“It’s important that both you and your spouse understand the investments that you have chosen”. I stared at this sentence, and felt like a hypocrite. I had shared a financial book with a friend who was desperate to control her spending and pay down her debt. After she returned the book, I flipped through the pages, and it was the sentence above that jumped off the page. I knew very little about the investments that my husband had chosen for us, but what was wrong with that? I trusted him and he trusted our bank, as they are passionate about serving the military. Certainly our bank would have our best interests in mind!
I am not good with math, investments have numbers, and therefore I’d make horrible decisions, costing us our life savings. And what did all of these abbreviations mean? TSA or TSP? Traditional IRA or Roth IRA? 401(k) or was it 403(b)? I didn’t have the time to figure this out! My husband was deployed and I had four kids running around!
Feeling convicted, I checked out “Investments for Dummies”, and I quickly realized that my husband, bless his trusting heart, had followed our bank’s advice, which cost us more money than I care to calculate. The more I read and researched, however, the more my disappointment was replaced with excitement as I began to understand the “investment language” that I had avoided for years.
Here are a few of the important lessons I’ve learned along the way:
1. No one cares about your money as much as you do! I cannot emphasize this enough. If you are going to invest your hard earned money, please learn about where it is going! Just knowing how much it will cost to own one mutual fund versus another can save you thousands of dollars!”Investing For Dummies” by Eric Tyson and “The Road To Wealth” by Suze Orman are great resources for money management and investment decisions.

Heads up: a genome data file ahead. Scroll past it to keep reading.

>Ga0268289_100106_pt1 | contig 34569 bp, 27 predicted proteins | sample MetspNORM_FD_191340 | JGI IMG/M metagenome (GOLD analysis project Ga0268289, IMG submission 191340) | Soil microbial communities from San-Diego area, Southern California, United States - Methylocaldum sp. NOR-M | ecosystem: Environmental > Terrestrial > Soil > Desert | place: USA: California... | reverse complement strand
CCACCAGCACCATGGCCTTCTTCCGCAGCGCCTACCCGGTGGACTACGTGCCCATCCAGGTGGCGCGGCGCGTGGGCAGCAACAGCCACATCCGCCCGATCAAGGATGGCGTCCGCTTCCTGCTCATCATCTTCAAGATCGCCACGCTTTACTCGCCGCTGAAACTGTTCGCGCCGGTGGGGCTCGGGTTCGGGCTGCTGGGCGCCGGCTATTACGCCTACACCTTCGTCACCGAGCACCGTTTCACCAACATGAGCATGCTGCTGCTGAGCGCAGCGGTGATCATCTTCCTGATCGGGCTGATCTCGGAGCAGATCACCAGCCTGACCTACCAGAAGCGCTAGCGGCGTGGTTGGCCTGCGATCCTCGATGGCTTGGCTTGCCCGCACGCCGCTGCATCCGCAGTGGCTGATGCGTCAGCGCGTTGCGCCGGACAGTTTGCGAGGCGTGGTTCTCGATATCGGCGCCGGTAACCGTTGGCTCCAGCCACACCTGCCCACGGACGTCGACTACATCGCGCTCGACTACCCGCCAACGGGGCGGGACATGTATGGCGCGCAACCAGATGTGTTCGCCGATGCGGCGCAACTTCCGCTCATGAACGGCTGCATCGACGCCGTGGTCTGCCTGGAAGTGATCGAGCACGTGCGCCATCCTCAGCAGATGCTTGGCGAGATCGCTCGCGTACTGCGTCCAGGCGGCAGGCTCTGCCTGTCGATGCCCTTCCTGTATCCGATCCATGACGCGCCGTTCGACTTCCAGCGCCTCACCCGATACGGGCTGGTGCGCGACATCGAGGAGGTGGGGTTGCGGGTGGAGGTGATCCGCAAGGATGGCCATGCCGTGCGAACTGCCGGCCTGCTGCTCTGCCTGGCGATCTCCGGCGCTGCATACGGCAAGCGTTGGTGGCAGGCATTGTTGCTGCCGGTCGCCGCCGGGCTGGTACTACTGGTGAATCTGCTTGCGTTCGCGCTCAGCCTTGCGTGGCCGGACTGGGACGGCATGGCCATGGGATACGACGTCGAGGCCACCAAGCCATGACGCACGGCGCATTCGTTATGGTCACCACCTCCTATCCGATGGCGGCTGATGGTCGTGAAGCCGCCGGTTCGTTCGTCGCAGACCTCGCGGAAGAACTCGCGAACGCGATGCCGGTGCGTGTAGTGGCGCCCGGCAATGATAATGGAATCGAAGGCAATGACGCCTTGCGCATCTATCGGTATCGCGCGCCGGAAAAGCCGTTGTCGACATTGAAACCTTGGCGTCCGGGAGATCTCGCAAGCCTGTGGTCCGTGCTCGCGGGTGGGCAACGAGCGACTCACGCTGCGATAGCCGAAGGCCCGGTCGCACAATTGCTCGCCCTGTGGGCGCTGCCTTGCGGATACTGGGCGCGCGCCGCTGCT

2. Do not make financial decisions while talking on a satellite phone in the Iraqi desert! We learned this lesson the hard way. Don’t get talked into investing your money in a fund that you haven’t had time to research. Ask that the fund’s information be sent to you, and then research the fund on Morningstar or Yahoo Finance. How does this fund compare to others in terms of their management fees? How much money has the fund made not just this year, but since it was founded?
3. Take advantage of your TSP. People may debate this, but for the average person who doesn’t want to actively manage their retirement money, the TSP is an awesome option. The sooner you start taking advantage of your TSP, the better. Let’s say at age 25, you start putting $100 a month into a TSP that returns on average 10% a year. When you turn 65, you’ve got a $630,000 nest egg waiting for you! What if you wait until you’re 35 to start investing $100 a month? Those ten years will cost you $400,000, giving you a nest egg that’s only worth $230,000. Yikes!
4. Get to Know Your Friendly Roth IRA. A Roth IRA is an awesome way to save for retirement. Determine your financial goals, pick a fund from a company such as Vanguard or Fidelity, chose automatic contributions, and let it ride until it’s time to sail off into the retirement sunset.
My husband and I are finally on a productive investment track, and it’s exciting to see our hard work and research paying off. While it’s hard to comprehend, there will come a day where we will jump off the PCS merry-go-round and have time to enjoy the fruits of our labor. I hope this article will help you get started so that one day you may do the same!
Amy Bashaw - https://twitter.com/militaryfam - "Army wife to one and Mom to many. Blessed beyond measure."